— Philippine Mats - Philippine Craftsman Reprint Series No. 1 • Hugo H. Miller

... some form will appear. Take, for example, the business of transporting goods from New York to San Francisco; if all the railway lines combine to form a monopoly, the competition of ocean steamers via Panama would eventually stop the rise in rates, if no other outside competition stopped it before. The owners of a rich mine have a real monopoly, though they cannot raise the price above a certain point without being undersold by the owners of poorer ...
— Monopolies and the People • Charles Whiting Baker

... the Willises' carriage up the sloping road from Callao to Lima, and Mary heard astonishment, such as she had once felt, breaking out in screams from the children at the sight of omnibuses filled with gaily-dressed negroes, and brown horsewomen in Panama hats and lace-edged trousers careering down the road. But then, her father had come and fetched her from on board, and that dear mamma was waiting in the carriage! They entered the old walled town when twilight had already closed ...
— Dynevor Terrace (Vol. II) • Charlotte M. Yonge

... stairway, switching rival tails. The strangers from the ship were soon equally welcome: welcome to dip their fingers in the wooden dish, to drink cocoanuts, to share the circulating pipe, and to hear and hold high debate about the misdeeds of the French, the Panama Canal, or the geographical position of San Francisco and New Yo'ko. In a Highland hamlet, quite out of reach of any tourist, I have met the same plain ...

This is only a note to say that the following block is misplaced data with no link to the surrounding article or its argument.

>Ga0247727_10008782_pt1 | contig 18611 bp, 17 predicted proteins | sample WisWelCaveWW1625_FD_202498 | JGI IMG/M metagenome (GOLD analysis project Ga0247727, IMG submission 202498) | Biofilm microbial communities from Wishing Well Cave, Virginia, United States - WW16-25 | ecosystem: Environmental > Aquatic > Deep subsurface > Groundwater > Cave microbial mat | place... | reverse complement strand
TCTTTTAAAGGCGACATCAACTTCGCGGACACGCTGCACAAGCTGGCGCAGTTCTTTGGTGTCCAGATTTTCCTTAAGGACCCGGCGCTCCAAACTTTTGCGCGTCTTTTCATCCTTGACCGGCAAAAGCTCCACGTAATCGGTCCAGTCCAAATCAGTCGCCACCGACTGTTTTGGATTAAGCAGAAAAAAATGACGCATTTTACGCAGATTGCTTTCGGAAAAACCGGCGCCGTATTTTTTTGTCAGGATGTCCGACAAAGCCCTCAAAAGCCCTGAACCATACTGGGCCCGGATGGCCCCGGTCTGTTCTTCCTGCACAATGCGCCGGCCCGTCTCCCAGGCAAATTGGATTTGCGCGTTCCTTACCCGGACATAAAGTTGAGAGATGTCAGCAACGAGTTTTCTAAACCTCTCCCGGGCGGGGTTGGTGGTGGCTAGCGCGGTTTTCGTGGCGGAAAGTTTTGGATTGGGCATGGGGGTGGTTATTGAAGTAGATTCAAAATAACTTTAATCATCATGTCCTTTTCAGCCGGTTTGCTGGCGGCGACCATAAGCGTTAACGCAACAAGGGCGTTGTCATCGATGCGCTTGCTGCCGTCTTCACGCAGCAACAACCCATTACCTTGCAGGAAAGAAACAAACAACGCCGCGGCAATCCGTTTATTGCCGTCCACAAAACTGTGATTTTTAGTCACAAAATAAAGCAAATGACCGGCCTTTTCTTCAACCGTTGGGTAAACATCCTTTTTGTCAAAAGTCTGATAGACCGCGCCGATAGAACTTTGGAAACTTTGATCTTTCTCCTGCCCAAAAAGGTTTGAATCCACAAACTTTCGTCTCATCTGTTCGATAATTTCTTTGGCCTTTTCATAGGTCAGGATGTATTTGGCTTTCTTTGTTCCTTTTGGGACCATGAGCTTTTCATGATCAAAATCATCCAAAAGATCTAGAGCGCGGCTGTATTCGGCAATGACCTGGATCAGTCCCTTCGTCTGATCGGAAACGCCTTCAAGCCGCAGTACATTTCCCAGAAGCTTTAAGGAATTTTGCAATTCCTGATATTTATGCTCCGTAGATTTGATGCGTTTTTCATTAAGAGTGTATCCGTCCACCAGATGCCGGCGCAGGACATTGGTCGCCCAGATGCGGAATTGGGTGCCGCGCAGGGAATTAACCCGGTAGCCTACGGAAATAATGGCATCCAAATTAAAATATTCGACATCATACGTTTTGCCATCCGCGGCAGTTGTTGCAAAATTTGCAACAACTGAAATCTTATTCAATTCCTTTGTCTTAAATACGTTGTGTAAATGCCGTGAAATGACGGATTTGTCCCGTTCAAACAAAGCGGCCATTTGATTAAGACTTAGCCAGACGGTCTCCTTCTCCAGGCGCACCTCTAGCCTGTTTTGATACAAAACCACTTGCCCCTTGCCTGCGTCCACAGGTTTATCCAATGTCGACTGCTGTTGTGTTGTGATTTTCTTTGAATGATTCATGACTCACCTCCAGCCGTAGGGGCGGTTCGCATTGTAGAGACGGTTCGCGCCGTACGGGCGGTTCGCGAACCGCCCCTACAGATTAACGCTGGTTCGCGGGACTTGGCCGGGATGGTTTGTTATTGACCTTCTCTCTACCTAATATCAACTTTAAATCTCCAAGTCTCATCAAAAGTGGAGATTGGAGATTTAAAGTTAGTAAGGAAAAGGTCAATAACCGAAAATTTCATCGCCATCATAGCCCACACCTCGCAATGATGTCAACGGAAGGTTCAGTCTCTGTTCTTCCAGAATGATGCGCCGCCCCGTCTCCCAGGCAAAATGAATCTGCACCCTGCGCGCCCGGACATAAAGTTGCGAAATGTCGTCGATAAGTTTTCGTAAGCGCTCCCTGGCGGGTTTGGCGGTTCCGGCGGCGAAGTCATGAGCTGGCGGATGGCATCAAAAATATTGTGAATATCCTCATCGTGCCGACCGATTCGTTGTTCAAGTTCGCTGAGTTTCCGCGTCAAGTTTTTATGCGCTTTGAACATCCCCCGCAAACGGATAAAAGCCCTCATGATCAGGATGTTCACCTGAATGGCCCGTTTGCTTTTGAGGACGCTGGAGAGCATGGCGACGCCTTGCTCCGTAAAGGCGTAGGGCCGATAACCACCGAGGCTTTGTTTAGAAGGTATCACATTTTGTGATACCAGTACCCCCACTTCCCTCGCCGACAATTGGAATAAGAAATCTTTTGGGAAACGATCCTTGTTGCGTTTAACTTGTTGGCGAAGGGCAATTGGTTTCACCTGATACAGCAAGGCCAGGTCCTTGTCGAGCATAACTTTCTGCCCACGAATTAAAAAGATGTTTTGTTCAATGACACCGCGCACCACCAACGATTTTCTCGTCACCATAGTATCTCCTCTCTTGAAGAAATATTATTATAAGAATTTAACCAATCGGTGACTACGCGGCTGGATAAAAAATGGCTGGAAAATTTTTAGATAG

— In the South Seas • Robert Louis Stevenson

... Panama divided into four, equal rectangles; the top quadrants are white (hoist side) with a blue five-pointed star in the center and plain red; the bottom quadrants are plain blue (hoist side) and white with a red five-pointed star ...
— The 2007 CIA World Factbook • United States

... the Panama Canal before its completion and had talked with the men, high and low, working on it, asking them how they felt about President Roosevelt's action in "digging the Canal first and talking about it afterwards." He wrote the result of his talks ...
— The Americanization of Edward Bok - The Autobiography of a Dutch Boy Fifty Years After • Edward William Bok

... armies in this victorious State was achieved by less than two hundred European soldiers, led by the two fearless adventurers, Francisco Pizarro and Diego Almagro. These, accompanied by Hernando Luques, had begun to explore the neighbourhood of Panama in 1524. Every member of the force, it may be taken for granted, had a keen nose for gold, and it was not long before they came across some treasure of the kind which determined the leaders to possess themselves the country where the metal was ...